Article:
Keywords: innovation; contract design; R&D; profit sharing; game theory
A Conceptual Framework on the Role of Creativity in Sustaining Continuous Innovation in New Product Development
by Souni Bélanger, Sophie Veilleux, Maripier Tremblay
Abstract: If creativity and innovation are viewed as assets in any business, they represent for some a key survival factor imposed by their industry on a daily basis. In such a context of continuous innovation, the pace of innovation is accelerated. This article focuses on how creativity helps sustain continuous innovation in new product development. We develop a conceptual framework that highlights the key factors that lead to continuous new product development: information management, project management, and the integration of the two distinct processes of creativity and innovation. Using the context of the video game industry, we then show how this framework can clarify the key concerns held by industries that operate under intense pressure to sustain continuous innovation. Lastly, we discuss the theoretical and managerial implications of this study.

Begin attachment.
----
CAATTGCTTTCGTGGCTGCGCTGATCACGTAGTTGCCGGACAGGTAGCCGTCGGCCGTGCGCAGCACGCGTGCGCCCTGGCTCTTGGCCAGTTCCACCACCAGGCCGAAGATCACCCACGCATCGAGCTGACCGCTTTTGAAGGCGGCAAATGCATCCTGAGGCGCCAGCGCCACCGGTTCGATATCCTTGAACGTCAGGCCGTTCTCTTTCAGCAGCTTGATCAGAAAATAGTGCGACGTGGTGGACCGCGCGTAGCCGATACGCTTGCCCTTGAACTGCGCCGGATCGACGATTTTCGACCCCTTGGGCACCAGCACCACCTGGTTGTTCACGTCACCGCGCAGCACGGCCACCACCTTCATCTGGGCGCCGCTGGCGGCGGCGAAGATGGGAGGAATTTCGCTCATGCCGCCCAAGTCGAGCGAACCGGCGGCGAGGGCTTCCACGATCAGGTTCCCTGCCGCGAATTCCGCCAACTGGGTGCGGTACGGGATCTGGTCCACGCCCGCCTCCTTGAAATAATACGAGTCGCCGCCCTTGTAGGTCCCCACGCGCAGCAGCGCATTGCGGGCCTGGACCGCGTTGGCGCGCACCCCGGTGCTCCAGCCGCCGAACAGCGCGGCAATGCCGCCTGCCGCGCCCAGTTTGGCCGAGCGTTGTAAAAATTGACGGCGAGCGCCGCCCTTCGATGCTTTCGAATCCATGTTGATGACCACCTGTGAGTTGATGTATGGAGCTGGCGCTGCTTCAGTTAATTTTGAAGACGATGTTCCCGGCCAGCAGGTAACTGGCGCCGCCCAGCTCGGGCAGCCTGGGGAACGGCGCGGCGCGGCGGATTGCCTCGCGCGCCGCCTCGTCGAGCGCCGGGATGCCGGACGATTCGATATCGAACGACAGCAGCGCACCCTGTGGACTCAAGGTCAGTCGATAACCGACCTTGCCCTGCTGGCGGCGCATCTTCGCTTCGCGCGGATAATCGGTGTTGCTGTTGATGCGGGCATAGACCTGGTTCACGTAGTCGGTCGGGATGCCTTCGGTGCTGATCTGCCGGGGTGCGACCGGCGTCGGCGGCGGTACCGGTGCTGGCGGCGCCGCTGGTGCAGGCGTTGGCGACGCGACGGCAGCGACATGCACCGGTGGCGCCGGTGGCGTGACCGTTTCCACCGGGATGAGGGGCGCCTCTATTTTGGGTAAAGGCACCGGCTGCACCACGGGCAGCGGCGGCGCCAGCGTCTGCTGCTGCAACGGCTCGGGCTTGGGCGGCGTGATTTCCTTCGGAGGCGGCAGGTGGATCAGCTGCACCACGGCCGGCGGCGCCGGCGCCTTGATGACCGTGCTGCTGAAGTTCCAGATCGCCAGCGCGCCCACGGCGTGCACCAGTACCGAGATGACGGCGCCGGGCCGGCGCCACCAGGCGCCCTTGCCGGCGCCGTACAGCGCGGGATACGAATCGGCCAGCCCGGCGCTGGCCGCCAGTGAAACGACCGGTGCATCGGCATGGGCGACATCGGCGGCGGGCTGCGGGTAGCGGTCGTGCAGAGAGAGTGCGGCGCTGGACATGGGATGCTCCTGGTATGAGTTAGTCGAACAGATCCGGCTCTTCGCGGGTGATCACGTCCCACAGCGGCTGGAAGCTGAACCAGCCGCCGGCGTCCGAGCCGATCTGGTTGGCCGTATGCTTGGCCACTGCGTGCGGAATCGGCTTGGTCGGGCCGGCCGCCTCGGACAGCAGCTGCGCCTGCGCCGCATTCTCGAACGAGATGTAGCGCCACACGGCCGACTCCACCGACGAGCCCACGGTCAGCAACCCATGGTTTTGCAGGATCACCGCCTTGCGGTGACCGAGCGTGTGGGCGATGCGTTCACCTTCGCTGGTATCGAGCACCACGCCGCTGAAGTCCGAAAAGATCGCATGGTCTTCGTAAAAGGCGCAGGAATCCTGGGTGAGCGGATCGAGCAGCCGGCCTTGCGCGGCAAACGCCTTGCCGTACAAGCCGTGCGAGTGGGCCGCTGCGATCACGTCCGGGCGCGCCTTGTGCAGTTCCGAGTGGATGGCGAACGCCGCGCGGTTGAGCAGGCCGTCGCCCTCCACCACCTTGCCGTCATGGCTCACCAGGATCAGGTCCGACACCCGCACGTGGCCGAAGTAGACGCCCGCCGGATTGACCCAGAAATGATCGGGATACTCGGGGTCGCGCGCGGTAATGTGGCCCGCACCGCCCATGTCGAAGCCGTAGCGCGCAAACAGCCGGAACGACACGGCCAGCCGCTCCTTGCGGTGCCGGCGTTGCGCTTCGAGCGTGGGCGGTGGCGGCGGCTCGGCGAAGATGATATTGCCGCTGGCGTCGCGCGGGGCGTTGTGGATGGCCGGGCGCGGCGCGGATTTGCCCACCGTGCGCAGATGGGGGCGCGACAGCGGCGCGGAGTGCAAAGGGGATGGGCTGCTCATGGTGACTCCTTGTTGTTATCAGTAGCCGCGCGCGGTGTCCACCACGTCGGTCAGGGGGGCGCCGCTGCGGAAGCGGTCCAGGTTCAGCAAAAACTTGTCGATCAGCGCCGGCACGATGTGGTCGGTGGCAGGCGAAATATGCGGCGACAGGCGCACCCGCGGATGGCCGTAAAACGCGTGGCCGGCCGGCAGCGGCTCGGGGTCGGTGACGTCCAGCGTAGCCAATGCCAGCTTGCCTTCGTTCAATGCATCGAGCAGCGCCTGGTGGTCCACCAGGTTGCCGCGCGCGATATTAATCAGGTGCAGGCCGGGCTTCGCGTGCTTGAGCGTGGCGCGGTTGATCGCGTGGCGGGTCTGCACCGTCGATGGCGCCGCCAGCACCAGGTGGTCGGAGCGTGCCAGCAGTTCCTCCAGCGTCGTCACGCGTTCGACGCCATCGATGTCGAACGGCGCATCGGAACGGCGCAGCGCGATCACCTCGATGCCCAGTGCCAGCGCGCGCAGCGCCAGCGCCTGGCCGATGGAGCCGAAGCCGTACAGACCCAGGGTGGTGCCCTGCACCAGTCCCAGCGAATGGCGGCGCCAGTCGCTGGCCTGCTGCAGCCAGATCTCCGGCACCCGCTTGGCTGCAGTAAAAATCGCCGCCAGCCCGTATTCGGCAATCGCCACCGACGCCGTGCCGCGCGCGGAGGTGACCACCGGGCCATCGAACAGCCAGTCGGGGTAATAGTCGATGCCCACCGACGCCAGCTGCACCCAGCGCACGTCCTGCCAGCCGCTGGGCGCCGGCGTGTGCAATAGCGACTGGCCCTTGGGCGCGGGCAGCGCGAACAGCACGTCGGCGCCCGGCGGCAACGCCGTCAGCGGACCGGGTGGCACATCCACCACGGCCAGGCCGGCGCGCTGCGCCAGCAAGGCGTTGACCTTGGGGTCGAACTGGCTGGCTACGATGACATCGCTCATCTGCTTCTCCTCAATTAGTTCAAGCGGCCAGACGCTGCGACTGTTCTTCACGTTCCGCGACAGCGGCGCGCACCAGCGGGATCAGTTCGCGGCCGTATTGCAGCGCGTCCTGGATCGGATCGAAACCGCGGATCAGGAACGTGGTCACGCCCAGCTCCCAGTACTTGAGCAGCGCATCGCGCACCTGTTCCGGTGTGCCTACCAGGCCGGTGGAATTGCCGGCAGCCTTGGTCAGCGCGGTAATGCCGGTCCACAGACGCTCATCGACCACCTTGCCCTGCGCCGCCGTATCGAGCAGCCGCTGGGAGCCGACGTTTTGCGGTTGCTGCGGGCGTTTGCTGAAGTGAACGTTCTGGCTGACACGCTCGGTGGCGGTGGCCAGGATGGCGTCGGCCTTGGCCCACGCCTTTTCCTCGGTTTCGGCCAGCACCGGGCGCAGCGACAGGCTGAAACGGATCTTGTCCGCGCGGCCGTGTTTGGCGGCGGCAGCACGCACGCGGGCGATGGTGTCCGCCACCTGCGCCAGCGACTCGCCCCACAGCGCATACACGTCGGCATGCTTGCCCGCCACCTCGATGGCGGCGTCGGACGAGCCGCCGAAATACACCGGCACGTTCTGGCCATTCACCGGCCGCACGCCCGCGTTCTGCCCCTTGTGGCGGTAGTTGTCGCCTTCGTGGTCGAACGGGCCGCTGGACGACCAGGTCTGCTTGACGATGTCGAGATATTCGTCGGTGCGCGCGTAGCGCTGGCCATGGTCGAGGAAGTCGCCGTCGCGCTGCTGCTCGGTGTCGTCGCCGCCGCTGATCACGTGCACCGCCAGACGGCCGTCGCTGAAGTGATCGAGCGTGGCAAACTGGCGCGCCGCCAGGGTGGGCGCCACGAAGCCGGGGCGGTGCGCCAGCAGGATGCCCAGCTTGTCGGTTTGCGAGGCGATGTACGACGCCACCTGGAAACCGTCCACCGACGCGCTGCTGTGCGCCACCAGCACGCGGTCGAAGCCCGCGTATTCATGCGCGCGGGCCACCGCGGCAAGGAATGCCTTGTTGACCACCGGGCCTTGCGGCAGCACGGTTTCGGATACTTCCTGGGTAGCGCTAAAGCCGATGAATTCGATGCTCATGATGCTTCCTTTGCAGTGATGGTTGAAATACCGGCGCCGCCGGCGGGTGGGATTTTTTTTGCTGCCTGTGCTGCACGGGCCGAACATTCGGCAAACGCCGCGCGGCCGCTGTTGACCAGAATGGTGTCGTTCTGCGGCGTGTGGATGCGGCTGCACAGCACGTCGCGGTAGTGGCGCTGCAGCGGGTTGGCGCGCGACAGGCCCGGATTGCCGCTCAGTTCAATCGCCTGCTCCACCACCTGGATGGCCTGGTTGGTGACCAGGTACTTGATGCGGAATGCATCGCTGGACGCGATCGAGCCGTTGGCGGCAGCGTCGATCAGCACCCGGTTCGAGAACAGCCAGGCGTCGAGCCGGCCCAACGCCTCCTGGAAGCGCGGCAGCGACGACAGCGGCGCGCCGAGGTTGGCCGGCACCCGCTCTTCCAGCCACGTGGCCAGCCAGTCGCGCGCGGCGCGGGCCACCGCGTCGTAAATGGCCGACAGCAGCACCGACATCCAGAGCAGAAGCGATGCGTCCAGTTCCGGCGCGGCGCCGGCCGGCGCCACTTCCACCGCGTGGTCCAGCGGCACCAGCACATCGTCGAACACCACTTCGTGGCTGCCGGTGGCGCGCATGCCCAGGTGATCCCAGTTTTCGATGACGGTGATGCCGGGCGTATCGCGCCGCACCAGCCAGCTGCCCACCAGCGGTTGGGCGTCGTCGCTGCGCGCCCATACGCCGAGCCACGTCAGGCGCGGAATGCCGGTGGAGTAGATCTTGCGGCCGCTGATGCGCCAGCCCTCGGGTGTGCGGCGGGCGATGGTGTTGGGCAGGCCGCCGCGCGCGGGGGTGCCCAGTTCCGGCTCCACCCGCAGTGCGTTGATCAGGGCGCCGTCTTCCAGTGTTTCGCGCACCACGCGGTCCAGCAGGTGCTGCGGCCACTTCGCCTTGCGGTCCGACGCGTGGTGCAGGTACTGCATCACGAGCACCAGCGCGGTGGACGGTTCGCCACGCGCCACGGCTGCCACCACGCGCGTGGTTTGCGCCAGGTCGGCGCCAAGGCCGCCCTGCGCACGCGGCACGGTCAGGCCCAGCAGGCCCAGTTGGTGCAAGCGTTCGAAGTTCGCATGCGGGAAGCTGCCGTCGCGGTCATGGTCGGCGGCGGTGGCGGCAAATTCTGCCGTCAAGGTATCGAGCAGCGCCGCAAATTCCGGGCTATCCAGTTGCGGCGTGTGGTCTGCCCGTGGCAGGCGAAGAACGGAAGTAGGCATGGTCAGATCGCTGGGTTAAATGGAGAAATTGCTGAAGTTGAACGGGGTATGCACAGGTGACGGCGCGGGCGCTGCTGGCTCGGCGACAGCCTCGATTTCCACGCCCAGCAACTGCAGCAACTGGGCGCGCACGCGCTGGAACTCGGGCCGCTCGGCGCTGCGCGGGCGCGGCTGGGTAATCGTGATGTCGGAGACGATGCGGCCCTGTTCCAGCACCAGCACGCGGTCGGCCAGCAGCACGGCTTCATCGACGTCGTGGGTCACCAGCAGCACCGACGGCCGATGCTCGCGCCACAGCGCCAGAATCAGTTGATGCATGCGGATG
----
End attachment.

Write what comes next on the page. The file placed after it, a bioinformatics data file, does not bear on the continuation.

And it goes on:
Keywords: innovation; creativity; new product development; creativity factors; creativity mechanisms; innovation management; organizational practices; new product creativity; continuous innovation; project management; knowledge management; video game industry
Bringing agile project management into lead user projects
by Jens Lehnen, Tobias Sebastian Schmidt, Cornelius Herstatt